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FT on Nyunt, Clinton and drugs

Financial Times (William Barnes, Bangkok)
October 28 1998
Butma intelligence chief tightens hold on power 
(France pressures EU against investman ban)

The creation of a new 'political committee' in Burma headed by general
Khin Nyunt may be designed to tighten
the powerful intelligence chief's grip on future political moves.

The 16-strong 'research and analysis' board includes the home,
information and education ministers, and
several of Khin Nyunt 's close colleagues. Military intelligence
oversees Aung San Suu Kyi, the opposition leader, and other members of
the National League for Democracy (NLD).

The intelligence chief is no political liberal, but even his critics
recognize that by the junta's standards he is a wily pragmatist. He is
widely viewed as heir apparent to the former dictator Ne Win, 87, who is
thought to retain considerable influence over the regime.

But Khin Nyunt remains part of a core leadership that still appears to
operate by consensus, despite the strain of dire economic problems. 

" The committee's formation is the most important military move since
the junta pruned its members late last
year,' Chao-Tzang (sic) Yawnghwe at the University of British Columbia.

Some observers point out that the intelligence chief heads many
committees, apparently on behalf of the

European Union foreign ministers cited a 'deteriorating internal
situation' when they
renewed, and slightly tightened sanctions on Monday. A ban on visas for
Burmese leaders, the 
military and their families was extended to tourism officials.

"In the present situation, it is inappropirate for tourists to visit
Burma," an EU statement said. New investment was discussed but not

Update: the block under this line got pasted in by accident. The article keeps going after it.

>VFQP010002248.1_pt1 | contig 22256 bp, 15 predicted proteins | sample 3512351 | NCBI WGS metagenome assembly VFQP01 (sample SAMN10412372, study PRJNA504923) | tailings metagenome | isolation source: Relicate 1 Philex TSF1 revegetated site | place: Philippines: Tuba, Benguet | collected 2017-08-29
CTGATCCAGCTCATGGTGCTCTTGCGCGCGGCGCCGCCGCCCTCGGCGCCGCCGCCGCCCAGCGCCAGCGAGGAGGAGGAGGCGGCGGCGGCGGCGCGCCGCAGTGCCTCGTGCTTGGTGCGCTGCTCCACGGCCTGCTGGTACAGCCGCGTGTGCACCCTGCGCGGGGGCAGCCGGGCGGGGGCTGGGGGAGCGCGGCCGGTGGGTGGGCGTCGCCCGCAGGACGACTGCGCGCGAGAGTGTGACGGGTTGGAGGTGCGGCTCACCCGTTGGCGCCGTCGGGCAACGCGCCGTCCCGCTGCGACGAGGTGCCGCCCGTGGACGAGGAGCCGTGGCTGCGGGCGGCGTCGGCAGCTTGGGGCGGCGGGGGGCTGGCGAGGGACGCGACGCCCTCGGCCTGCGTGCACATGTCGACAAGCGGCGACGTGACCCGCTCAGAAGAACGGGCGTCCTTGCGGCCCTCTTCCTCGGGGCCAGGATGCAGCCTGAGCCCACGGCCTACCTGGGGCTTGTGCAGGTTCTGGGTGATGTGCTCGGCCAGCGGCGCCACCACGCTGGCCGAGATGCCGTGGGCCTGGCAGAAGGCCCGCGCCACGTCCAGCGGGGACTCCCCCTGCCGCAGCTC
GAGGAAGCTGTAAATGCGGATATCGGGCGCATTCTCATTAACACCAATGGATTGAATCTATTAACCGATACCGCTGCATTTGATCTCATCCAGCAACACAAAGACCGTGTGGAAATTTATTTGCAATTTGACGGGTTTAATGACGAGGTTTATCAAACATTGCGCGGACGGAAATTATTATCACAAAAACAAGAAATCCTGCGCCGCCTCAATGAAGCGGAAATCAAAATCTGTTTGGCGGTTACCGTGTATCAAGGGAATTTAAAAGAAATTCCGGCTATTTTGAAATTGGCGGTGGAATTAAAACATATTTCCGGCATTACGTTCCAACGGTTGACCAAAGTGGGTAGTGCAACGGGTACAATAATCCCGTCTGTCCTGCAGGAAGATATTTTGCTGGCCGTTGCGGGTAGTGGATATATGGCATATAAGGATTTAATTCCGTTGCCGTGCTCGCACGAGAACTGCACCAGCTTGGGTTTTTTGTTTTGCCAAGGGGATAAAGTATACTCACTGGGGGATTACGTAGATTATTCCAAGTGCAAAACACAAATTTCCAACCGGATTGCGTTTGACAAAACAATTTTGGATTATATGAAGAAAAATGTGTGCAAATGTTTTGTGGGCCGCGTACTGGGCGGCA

banned after objections
from France.

Alvaro de Soto, United Nations assistant secretary-general, will meet
Khin Nyunt today after arriving for his fifth visit since 1995.

The Burmese government said yesterday it had released another 34 of Ms
Suu Kyi's supporters.

re the US drug strategy, what is said here for Columbia goes down in

The same October 28 dail FT paper reported, in another story "Pastrana
sets out to sell his Marshall Plan to US" (Andam Thomson) reports that
"the Columbian president has underscored the need for both counttries to
reconsider strategies for eliminating drug production, which have so far
centered(sic) almost exclusively on spraying illegal crops. Despite
record levels of spraying during the last four years -- funded in large
part by about $100 million 
a year of US taxpayers money -- the amount of land dedicated to
producing illicit crops is growing."

"The figures we are seeing clearly demonstrate that (spraying) has not
worked," Mr Pastrana said recently. 
Four years ago there were 40,000 hectares of coca plantations and now
there are 80,000 hectares. Something is going wrong."

You might find this on the FT.com site, if interested.